Let's face it, the common or garden shoot-'em-up has had its day. We've seen some stunning visuals, been dazzled by great attention to detail and even grooved to some funky soundtracks, but the formula is still the same. Atomic Robokid doesn't claim to offer any radical new deviations, but with a host of collectables and a new collision routine it has all the signs of an absorbing game. The only problem is, are you up to yet another new shoot-'em-up?
Robokid certainly loses out in the glamour stakes. Instead of commanding some kind of inhuman superhero, your character in the game is a souped-up dustbin and at the start of a game you have no special abilities. Robokid can't fly and he has only a standard blaster, but a flying pod is just over your head and bonus pods for extra weapons are waiting in front of you. Pick up the flying pod and you're on your way.
Your objective is to plough through up to 28 levels. (Some have multiple exits so you could complete the game by exploring as few as 24.) These are arranged as a maze of corridors, often with enemy installations set in the roof, firing at you as you fly past. Besides these, there's a vast array of different enemies flying round the levels shooting at you. Only their firepower can kill you: unlike in other games, making contact with enemies just slows you down.
Along the way you also encounter oppressive end-of-level guardians. In level one, for example, you face the end of a road sweeper's brush spinning wildly towards you, and you can't pass until you've blasted it over and over again.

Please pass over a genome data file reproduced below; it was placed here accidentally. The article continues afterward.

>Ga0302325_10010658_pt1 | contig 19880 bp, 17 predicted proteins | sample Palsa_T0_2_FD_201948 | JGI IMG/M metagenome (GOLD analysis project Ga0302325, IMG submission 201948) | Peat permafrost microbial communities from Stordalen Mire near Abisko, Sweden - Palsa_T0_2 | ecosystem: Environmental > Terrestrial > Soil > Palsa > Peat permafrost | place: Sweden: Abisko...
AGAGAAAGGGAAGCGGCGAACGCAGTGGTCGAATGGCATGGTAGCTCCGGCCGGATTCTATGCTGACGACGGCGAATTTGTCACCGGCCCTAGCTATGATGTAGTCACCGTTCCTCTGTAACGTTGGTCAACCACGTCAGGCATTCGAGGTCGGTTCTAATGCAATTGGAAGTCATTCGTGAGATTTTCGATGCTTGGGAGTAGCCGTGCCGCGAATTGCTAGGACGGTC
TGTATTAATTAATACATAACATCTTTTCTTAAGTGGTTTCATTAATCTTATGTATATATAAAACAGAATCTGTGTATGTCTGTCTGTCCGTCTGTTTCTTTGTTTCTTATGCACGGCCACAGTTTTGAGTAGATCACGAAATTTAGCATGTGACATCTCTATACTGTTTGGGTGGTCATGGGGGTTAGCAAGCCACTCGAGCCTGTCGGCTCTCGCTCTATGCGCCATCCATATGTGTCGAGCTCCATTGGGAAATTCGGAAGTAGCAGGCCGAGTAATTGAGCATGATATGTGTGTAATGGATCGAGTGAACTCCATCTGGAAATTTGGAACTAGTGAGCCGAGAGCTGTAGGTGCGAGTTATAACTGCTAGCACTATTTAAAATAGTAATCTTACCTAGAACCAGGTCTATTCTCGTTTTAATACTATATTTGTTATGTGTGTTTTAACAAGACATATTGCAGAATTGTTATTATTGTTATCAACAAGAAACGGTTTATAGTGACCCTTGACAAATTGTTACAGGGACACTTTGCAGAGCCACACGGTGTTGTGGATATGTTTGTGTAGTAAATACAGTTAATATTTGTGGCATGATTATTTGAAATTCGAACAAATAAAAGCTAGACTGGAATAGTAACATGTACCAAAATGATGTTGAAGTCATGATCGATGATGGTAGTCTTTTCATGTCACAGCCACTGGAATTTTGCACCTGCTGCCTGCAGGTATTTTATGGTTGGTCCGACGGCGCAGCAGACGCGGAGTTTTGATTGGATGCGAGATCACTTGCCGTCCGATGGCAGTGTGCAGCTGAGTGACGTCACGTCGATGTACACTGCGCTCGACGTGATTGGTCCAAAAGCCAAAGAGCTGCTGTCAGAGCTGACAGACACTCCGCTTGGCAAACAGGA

A square block at the end of each level gives you access to the next. In some cases there are two such exits, leading to two different levels. After every third level completed you're trapped in a room with a large monster and cannot progress until you defeat it.
Hosts of extra weaponry pods enable you to equip Robokid with an improved arsenal. Some of the better weapons available include a three-directional laser beam, a speed-up pod and missiles capable of destroying bullets as well as enemies. Since it's only bullets which kill you, these missiles can be very useful to get hold of.
Sprites aren't especially large and few are animated, but each level has some kaleidoscopic backdrops appropriate to its own theme. Without the speed-up pod, the action moves fairly smoothly and the scrolling responds to your movements, enabling you to go back through a level and explore it at will. The scrolling slows down enormously when the screen is pulsating with enemies.
The usual unremarkable ST sound chip sound or effects accompany play as selected.
Unlike Dragon Breed's, these visuals aren't going to knock you backwards - but what Robokid loses in graphics, it more than makes up for in playability, and that's what shoot-'em-ups ought to be all about. Robokid is addictive, enormously entertaining and has enough levels to keep you coming back over and over again. The scrolling and graphics mightn't excite as much as other games in the genre, but it's the gameplay that matters most. Watch someone else playing Robokid and you're unlikely to appreciate how much fun it can be, but start toying with the joystick yourself for a moment and you won't be able to rip yourself away.